Today, I would like to share – for the first time – results from our collaboration with the UFT on a teacher effectiveness pilot.

This pilot ran alongside our existing rating system, and aligns with the new state law requiring a rating system with four performance levels: highly effective, effective, developing or ineffective.

· When we started our pilot with 600 teachers in 2010, 5% of the teachers were rated highly effective, 45% were found to be effective.

· Now, 11% are highly effective and 49% effective.

· And across all categories, from the weakest to the strongest – we saw teacher improvement.

It’s time to bring these results to every student in every school through a citywide evaluation deal.

Let’s guarantee that quality in Tribeca is the same as quality in Tremont.

Teacher effectiveness will no longer be a matter of opinion.

We have established evaluation standards for high quality teaching that has proven to increase student achievement.

We are giving teachers objective assessments they can use to improve. Everyone can raise their game – from rookie teachers to 30 year veterans of the classroom.

We’ve invested over $25 million dollars, leveraging federal funds from Race to the Top, to get our teachers to the top.

We’ve learned from this pilot that standards work. Teachers can improve and they do.

Today, the pilot is in 215 schools citywide.

Giving 9,000 teachers real time, practical feedback and support so they can excel in the classroom.

Reaching 100,000 students every day.

And here’s what it looks like:

· Teachers get clear and rigorous expectations aligned with student achievement.

· Teachers are consistently observed and get meaningful and concrete feedback.

· Teachers get targeted professional development that’s just right for them.

Three out of four pilot teachers say their student’s academic growth and performance are a reflection of their effectiveness as teachers.

And our principals are on board too. Three out of four of them agree that providing feedback has improved student achievement.

When I visited Principal Danika Lacroix at Young Scholars’ Academy for Discovery and Exploration in Brooklyn, she told me that the pilot has transformed her school.

She and her dedicated teachers focus more on creating a culture of intellectual curiosity for teachers and students.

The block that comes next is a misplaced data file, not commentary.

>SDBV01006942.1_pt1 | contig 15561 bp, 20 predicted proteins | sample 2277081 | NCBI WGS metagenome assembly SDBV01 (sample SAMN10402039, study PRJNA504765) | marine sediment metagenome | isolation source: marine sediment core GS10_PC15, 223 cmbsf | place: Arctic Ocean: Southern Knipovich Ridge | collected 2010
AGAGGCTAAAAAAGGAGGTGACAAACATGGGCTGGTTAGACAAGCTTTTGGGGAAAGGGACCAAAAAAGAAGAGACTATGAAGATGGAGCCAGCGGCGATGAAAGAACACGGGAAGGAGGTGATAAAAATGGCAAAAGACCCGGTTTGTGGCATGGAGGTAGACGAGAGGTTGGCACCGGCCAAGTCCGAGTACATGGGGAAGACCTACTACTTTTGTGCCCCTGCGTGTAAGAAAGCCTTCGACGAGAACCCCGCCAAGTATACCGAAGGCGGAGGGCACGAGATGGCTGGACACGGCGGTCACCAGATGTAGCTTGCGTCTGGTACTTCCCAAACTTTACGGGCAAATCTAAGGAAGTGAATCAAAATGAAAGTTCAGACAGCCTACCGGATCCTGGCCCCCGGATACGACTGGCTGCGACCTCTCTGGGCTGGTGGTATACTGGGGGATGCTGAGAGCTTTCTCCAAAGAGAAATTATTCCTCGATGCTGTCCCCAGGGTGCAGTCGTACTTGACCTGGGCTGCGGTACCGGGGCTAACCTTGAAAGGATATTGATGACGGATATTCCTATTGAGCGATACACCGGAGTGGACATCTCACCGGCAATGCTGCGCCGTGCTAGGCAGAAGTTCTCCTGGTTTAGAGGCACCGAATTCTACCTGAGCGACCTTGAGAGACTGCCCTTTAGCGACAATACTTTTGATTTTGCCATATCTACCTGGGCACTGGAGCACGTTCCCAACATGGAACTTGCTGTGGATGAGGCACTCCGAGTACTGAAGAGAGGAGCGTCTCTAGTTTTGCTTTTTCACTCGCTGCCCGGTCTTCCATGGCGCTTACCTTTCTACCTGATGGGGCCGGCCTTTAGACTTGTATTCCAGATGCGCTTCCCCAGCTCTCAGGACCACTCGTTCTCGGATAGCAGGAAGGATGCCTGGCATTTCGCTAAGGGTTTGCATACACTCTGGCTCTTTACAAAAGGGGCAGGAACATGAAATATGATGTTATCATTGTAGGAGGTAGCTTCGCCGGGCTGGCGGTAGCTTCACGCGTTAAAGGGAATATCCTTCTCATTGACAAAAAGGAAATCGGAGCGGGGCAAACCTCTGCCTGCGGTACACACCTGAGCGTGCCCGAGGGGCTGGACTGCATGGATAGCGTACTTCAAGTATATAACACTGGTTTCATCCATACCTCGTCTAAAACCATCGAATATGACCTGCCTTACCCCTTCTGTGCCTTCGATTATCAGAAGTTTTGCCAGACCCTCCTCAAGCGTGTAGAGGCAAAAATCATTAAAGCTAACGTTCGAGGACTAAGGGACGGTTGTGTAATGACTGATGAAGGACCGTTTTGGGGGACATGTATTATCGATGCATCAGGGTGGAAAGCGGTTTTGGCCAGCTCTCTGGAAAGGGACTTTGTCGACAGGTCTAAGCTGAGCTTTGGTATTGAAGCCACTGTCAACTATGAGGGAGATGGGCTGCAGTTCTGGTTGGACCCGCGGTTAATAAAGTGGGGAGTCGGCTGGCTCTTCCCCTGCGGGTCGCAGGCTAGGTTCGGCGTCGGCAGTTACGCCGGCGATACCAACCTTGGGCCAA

At the same school, Joyce Knight’s fourth graders were engaged in a lesson on London tied to the summer Olympics.

Just like those athletes, they were diving into exercises, vigorously challenging themselves and each other to answer increasingly complex questions about London’s history and culture.

Just as we believe in the unlimited potential of our students, we also believe in the unlimited potential of our teachers.

We’re identifying and uncovering talent within our teaching corps and creating pathways for leadership opportunities.

We’re encouraging hundreds of teachers across the city to become the next generation of school leaders.

Our rigorous principal training programs prepare standout teachers to take on the challenge to lead a New York City public school.

Some have taken their innovative ideas and energy and created exciting new schools. Kate Burch, a former teacher at Humanities Preparatory Academy is one such leader. As graduate student, her master’s thesis and her passion ultimately became Harvest Collegiate High School. She and a team of exceptional teachers developed the school’s mission, curriculum and instructional model. Harvest opened last week with a 9th grade class of about 130 students.

Groups of teachers like these will position our students to assume their roles as the next generation of leaders for our city and beyond.

The teacher effectiveness pilot has already improved education for 100,000 students.

A robust body of research tells us that this will strengthen their futures.

And, I am proud of this strong beginning, but we have 1 million more promises to keep.

Let’s work together to make high quality teaching and learning a reality for every teacher and every student.

Thank you. I look forward to hearing from the panel and audience.



pre-k for all

New York City will add dual language options in pre-K to attract parents and encourage diversity

PHOTO: Christina Veiga
Schools Chancellor Carmen Fariña, back right, visits a Mandarin pre-K dual language program at P.S. 20 Anna Silver on the Lower East Side.

Education Department officials on Wednesday announced the addition of 33 dual language pre-K programs in the 2018-19 school year, more than doubling the bilingual opportunities available for New York City’s youngest learners.